Let parents shield children from porn
Internet search engine Google is resisting a subpoena of its records in a pornography case.
THE U.S. Supreme Court ruled nearly two years ago that a 1998 federal law aimed a shielding children from Internet pornography was likely unconstitutional, but the Justice Department continues to pursue cases. In doing so, it is asking a federal judge in California to force Google, the Internet search engine, to divulge millions of search queries. The porn industry should be held accountable where it can, but the government should honor privacy rights.
Congress has tried repeatedly to control the porn industry. The 1996 Communications Decency Act was struck down by the Supreme Court. The court then essentially froze the 1998 Child Online Protection Act, which imposes criminal penalties on people whose Web sites carry material harmful to minors. The high court sent the case back to district court to answer the question of whether filtering technology can be an alternative solution.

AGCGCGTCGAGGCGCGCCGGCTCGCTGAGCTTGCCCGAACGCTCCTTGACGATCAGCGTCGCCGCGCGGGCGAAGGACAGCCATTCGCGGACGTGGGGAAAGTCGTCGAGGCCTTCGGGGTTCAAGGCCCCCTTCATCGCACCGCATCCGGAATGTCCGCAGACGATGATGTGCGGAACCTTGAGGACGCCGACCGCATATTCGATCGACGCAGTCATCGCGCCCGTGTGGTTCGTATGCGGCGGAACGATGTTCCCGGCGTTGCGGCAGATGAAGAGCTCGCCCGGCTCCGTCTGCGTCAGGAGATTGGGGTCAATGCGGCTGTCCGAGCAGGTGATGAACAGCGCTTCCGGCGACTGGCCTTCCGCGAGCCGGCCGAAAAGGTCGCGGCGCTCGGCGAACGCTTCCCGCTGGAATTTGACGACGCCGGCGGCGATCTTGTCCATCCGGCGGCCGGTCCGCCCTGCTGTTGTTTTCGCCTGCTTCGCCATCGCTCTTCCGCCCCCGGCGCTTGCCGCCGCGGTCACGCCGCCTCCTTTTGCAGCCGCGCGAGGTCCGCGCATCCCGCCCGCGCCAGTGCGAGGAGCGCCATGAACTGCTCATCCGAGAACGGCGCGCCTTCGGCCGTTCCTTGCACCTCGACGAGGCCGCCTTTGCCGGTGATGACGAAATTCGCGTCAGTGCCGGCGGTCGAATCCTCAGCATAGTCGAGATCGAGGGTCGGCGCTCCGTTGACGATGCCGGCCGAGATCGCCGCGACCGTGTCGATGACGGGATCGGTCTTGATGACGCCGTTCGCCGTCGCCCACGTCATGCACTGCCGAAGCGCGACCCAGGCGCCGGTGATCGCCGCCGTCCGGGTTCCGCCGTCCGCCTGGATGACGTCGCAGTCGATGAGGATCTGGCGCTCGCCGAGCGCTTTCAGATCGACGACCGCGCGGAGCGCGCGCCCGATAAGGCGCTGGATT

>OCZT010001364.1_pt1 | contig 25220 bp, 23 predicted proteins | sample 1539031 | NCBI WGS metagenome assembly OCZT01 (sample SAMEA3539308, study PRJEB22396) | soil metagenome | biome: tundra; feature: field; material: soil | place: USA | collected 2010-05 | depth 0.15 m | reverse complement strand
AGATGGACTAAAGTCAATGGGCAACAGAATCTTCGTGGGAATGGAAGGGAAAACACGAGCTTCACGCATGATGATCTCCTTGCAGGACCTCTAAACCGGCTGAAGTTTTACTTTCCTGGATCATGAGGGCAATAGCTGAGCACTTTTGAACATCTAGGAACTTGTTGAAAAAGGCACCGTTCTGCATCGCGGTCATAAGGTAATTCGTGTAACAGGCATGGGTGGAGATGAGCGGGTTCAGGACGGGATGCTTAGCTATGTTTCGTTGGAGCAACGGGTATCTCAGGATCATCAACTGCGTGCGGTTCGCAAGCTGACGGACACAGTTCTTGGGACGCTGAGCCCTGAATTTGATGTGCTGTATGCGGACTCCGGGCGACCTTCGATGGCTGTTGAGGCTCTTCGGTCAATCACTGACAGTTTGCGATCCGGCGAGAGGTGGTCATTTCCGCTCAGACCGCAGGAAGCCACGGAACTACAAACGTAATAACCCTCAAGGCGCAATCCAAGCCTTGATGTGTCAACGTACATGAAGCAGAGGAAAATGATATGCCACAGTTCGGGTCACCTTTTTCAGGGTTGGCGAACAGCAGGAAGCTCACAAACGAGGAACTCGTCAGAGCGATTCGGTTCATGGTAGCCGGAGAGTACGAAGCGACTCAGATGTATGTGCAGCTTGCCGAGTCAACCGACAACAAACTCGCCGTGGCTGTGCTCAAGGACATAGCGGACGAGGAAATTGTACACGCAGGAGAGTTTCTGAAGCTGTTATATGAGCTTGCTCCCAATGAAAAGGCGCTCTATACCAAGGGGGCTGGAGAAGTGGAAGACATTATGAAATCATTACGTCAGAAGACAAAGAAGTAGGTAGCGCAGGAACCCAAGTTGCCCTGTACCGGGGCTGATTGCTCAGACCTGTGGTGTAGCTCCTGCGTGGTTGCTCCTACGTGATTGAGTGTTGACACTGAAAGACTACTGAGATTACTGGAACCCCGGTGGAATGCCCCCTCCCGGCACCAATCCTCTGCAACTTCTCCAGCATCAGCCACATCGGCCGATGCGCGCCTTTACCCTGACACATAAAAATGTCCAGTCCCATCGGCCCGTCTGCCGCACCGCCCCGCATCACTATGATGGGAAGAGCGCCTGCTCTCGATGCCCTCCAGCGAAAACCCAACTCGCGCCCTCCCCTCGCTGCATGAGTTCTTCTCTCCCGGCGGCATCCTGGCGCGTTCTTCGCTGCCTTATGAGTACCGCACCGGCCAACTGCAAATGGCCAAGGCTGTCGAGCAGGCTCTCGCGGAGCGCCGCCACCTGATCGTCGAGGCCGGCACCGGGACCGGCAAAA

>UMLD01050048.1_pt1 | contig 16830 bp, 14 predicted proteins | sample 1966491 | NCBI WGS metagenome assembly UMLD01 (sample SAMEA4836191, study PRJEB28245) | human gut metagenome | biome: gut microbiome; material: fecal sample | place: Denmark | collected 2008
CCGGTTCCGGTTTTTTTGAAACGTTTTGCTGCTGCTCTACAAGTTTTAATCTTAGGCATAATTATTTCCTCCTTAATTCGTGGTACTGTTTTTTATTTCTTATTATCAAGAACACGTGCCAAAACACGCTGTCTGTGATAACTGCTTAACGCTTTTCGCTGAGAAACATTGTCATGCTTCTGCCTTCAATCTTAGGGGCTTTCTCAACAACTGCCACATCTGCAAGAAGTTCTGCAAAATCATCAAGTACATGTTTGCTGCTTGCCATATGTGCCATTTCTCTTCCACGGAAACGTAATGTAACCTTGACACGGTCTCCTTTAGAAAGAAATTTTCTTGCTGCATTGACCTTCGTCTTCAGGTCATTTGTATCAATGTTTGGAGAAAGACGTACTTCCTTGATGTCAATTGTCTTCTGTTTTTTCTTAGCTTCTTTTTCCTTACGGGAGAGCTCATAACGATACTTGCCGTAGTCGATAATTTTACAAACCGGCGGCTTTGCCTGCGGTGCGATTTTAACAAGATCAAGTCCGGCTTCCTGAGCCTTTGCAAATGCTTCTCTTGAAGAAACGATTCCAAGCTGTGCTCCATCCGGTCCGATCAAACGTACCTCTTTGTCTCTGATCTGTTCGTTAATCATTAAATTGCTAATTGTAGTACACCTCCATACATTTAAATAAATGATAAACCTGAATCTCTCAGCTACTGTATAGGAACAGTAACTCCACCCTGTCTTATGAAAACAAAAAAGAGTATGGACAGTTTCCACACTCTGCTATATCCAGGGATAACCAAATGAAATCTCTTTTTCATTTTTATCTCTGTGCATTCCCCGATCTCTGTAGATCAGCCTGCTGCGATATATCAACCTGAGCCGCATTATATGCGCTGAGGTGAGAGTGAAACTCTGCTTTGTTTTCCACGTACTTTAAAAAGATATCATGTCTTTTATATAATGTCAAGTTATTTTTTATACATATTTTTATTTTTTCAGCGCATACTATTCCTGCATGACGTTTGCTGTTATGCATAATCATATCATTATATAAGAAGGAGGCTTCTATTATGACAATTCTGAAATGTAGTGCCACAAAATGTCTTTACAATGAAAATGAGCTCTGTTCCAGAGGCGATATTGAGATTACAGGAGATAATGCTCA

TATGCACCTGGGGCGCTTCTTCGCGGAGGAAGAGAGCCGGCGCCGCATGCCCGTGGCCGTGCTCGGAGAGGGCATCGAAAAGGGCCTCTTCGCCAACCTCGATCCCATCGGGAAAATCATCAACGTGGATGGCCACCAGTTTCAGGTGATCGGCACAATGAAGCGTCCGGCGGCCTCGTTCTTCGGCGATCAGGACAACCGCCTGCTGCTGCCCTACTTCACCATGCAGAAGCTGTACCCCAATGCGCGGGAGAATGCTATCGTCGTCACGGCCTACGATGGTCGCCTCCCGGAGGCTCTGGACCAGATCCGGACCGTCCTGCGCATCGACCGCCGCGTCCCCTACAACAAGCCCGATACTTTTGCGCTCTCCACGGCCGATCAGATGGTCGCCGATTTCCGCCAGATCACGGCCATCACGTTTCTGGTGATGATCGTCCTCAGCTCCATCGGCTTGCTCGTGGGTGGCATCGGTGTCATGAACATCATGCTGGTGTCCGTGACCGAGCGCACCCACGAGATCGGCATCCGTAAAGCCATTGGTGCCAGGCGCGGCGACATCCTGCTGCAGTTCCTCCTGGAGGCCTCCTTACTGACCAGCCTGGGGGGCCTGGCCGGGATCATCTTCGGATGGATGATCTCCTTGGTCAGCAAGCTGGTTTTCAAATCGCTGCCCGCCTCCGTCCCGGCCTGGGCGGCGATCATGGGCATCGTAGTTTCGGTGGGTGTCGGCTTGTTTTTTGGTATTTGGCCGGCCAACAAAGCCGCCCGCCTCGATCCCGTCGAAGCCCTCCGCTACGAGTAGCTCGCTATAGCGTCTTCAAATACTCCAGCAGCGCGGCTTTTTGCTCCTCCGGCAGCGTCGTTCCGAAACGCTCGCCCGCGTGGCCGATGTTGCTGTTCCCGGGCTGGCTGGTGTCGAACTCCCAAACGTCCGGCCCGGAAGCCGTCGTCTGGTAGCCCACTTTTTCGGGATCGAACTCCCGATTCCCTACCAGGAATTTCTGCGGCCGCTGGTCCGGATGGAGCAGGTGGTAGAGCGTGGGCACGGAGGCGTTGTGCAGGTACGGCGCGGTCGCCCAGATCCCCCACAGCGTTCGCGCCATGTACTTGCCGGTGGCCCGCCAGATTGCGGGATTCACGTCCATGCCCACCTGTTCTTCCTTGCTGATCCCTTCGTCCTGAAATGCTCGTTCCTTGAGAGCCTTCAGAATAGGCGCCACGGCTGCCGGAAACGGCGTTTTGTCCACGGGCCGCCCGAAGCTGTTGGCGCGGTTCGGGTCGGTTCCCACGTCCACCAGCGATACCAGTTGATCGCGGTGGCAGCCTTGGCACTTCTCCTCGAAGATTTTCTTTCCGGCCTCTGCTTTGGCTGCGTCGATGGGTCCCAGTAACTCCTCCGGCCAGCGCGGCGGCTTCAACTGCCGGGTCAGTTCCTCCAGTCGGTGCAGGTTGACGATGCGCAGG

The industry has continued to be derelict in marking its material as "adult only." Since most porn is transmitted from overseas, the Justice Department has turned to U.S.-based search engines to gather information about transmissions.
Google has contested the subpoena, but three of its competitors -- America Online, Yahoo and Microsoft's MSN online service -- have complied to avoid further wrath. When Senator Inouye asked a Justice Department official at a Senate Commerce Committee hearing for a reaction to Google's assertion that the subpoena is an invasion of privacy, the official declined to comment, citing the court dispute.
Inouye pointed to a poll showing that 70 percent of parents are concerned about pornography but also don't want the government to step in, according to News.com's account of the hearing.
"My concern," he added, "is that this matter has incensed members of Congress to agree that if the industry is not going to act upon it, Congress will. And often times Congress does a lousy job." Parents, not Congress, should remain primarily responsible for monitoring their children's Internet activities.
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